This morning’s email brings an offer from an Italian translation agency: “We are looking for a skillful translator at €0.05 per word. Are you available?”
My response: “Sorry, but no skillful translator is available at that rate.”
The agency shoots back:
Our customers asks for prices like 0.06/0.07 euro per word … and even less!! How can we survive if we pay more? On the internet, one finds a lot of translators (even incompetent ones, I realize!!) at such low prices that companies cannot understand when we ask for more. This situation makes me really sad! We won’t stay in business for long if this continues.
No, you won’t.
And maybe that’s not entirely a bad thing.
Please don’t misunderstand. We are well aware of the human and social costs that are exacted when a business fails, and we don’t wish bad luck on anyone.
At the same time, we’re not willing to go on pretending that agencies (and, with them, online “services” like ProZ, TranslatorsCafé, TranslationDirectory and their ilk) have been nothing more than innocent bystanders in shaping today’s translation market.
When a group of translators launched a petition against ProZ.com’s jobs-board policies in February 2010, many of their colleagues were disdainful: “I’ve never even used ProZ,” “ProZ has nothing to do with me,” or even “I always get good jobs from ProZ.”
In other words: It doesn’t affect me personally, so why should I care?
When we’ve criticized agencies, the responses have been similar: “There are all kinds of agencies, so no one is forced to work for the ones that don’t pay well” or “I collaborate with top-notch agencies that always accept my rates.”
In other words: ditto.
But the fact of the matter is this: Agencies have never made the slightest effort to come together to protect the translators on whom they depend for their livelihoods, not even within specific countries or specific sectors. Almost without exception, as individual translators have weathered the crisis, agencies have been missing in action.
In fact, when rates began to drop, many agencies simply adopted a new strategy: they began to compete directly with freelancers. Naturally, in order to continue to turn a profit, they had to reduce what they paid their own translators, but the advantage was that they could take a serious bite out of the freelance market. Downstream, that affects all of us. (If it hasn’t affected you yet, trust us. It will.)
End clients, who continue to be convinced that agencies offer “added value” when compared to hiring a translator directly (a myth, except in a few, very specific cases), have learned that they have enormous power in the price wars, and now they demand lower and lower rates. Many agencies have simply decided to comply. ProZ-and-company assist them by providing a ready forum where low-rate job offers are instantly distributed to tens of thousands of hungry translators. There’s no responsibility and there are no consequences.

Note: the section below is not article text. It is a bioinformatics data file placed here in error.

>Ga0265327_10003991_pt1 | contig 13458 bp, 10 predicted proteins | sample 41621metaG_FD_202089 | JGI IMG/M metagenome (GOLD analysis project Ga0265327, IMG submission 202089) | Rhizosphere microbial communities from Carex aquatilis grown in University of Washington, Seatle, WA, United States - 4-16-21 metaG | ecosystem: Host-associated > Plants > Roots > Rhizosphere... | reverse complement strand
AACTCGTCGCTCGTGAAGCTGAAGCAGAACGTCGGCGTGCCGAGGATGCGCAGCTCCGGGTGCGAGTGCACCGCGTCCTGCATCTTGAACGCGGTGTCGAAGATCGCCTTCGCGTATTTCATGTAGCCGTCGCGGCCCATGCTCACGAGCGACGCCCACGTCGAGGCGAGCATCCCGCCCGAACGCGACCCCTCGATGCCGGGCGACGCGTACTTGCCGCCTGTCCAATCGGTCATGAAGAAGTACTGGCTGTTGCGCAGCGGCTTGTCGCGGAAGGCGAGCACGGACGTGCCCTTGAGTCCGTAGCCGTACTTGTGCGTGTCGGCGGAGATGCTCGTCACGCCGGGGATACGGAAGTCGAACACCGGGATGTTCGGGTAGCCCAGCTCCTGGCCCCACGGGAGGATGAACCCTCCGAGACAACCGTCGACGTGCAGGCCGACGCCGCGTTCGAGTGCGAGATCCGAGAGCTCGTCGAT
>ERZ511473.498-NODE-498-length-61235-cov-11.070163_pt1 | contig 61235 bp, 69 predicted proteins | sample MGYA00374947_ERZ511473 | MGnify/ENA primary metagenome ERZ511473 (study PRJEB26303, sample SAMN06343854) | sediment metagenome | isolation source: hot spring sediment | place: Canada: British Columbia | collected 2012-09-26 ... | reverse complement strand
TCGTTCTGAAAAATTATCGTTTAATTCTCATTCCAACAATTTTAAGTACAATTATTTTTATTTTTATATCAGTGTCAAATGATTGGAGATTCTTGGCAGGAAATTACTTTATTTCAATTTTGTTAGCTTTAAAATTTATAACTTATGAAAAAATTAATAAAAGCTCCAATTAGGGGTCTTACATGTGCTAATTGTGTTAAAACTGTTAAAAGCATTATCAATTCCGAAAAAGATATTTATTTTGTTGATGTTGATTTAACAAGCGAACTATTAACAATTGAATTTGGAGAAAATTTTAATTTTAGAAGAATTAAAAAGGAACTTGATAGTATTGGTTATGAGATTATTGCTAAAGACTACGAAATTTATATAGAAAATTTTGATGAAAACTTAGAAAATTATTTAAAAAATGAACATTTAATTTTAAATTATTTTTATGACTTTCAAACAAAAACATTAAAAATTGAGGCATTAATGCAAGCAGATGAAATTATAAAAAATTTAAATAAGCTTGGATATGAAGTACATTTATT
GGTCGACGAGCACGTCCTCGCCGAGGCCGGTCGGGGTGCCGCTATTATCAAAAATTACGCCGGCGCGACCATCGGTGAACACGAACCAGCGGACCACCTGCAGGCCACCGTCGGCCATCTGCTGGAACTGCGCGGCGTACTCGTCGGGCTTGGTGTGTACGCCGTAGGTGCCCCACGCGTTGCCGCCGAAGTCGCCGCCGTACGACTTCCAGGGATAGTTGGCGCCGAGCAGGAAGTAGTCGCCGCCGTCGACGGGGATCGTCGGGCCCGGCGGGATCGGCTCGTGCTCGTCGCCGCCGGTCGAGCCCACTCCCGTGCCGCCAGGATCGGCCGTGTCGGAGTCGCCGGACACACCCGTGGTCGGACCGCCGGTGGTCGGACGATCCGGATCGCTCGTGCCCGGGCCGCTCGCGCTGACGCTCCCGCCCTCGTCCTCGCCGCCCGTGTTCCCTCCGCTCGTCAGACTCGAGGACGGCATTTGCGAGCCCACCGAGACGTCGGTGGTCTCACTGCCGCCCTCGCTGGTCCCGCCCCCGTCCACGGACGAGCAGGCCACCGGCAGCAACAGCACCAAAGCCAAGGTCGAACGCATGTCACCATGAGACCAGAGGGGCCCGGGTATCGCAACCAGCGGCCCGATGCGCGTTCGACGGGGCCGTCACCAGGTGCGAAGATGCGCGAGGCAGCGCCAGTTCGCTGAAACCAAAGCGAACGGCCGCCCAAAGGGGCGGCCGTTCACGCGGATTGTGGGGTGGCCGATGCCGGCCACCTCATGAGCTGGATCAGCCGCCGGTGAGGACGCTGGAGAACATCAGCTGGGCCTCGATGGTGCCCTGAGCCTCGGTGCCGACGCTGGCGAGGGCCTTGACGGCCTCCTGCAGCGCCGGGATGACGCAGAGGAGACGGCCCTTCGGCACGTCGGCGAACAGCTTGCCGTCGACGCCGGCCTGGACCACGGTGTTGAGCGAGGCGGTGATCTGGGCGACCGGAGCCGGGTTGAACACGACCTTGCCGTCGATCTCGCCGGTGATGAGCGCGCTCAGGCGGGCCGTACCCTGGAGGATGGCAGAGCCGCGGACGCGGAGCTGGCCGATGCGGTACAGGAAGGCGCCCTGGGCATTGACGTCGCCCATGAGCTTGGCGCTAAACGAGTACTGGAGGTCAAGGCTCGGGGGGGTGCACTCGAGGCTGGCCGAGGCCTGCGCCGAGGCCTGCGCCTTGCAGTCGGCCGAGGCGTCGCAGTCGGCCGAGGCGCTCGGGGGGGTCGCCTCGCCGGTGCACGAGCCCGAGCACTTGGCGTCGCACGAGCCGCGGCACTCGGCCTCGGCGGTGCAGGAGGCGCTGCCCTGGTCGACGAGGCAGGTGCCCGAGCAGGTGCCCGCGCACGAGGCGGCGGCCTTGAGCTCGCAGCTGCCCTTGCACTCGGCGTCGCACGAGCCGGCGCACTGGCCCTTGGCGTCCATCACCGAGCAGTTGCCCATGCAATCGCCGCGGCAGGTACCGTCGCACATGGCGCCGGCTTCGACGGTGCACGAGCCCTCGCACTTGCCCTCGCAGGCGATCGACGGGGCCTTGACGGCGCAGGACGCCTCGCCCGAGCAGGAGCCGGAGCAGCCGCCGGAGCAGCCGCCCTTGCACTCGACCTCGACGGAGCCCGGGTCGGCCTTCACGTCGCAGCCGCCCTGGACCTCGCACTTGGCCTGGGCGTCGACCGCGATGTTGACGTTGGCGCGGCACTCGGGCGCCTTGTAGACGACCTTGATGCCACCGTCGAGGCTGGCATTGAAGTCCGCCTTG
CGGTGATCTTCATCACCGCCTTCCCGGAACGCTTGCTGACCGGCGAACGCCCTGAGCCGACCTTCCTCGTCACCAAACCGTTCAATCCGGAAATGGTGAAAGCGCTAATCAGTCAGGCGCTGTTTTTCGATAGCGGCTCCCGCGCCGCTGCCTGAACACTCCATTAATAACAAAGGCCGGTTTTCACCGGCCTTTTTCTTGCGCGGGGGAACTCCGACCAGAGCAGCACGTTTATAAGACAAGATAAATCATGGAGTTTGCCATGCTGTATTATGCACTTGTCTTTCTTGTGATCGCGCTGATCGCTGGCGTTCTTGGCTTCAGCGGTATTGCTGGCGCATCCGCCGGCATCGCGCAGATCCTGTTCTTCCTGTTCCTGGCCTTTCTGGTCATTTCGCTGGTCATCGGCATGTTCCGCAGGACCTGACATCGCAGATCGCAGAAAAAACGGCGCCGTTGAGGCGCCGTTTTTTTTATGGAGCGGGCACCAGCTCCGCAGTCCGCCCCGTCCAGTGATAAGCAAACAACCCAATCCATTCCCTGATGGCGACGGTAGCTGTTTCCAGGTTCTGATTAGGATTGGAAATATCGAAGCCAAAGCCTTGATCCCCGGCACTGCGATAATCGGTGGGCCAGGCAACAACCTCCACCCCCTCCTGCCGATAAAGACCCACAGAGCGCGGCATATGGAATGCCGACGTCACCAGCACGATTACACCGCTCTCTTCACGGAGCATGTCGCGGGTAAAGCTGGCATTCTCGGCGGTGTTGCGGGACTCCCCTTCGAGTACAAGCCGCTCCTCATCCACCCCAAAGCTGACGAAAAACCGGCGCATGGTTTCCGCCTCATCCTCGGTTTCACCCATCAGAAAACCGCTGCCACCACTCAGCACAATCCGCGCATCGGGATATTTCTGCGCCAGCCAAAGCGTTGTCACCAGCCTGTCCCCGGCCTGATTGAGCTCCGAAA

The result of years of saying “yes, yes, yes” to every absurd, unfair demand on the part of clients has brought agencies to the painful question that many of them face today: “How can we survive?” Having taught clients that putting downward pressure on rates is an effective approach, many are now shocked: “We won’t stay in business for long if this continues.”
In fact, the response of translation agencies to the crisis has been, generally speaking, a total disaster. Why do we say so? For the exact same reason why, when you go to the national forest, they tell you not to feed the bears. If you do, the bears quickly learn to stop waiting patiently for handouts. Instead, they break into your food locker. They rip your tent to pieces. They start demanding food when they want it rather than letting you decide when to provide it. In other words, they get aggressive. And dangerous.
Just the way that agency-and ProZ-trained clients have become dangerous.
Of all the comments in this morning’s exchange of emails, one is especially revealing: “On the internet, one finds a lot of translators (even incompetent ones, I realize!!) at such low prices that companies cannot understand when we ask for more.”
There’s certainly no arguing with that assertion. Thanks to ProZ, TranslatorsCafé, TranslationDirectory, and similar “services that enhance the lives of translators”—all of which insist they have “nothing to do” with the drop in translation rates—it is undeniably true. It’s true thanks to agencies as well, which advertise low-end rates right on their own websites, allowing potential clients to believe two things: 1) that price is the most important factor in assigning a translation and 2) that translators can actually live on one-third of the already rock-bottom rate the agency is promising.
The point here isn’t to put down agencies, though. The point is to hold up translators. We would enthusiastically endorse any initiative on the part of agencies to organize their colleagues to reverse the damage they’ve helped create and to place renewed emphasis on quality and experience, on the sustainability of the entire profession (and not just of individual businesses), and on living wages for translators.
Meanwhile, we invite translators to stop trying to compete with the lowest common denominator and to stop comparing their business practices with those of the worst elements in our field. If clients can’t tell the difference between competent and incompetent translators, why would you want them as clients? If they don’t understand why a professional translator costs more than an amateur, why not just wish them luck with their amateurs and move on to someone who deserves to be taken seriously?
In the end, we all know what bears do in the woods, and that’s the only thing they’re buying.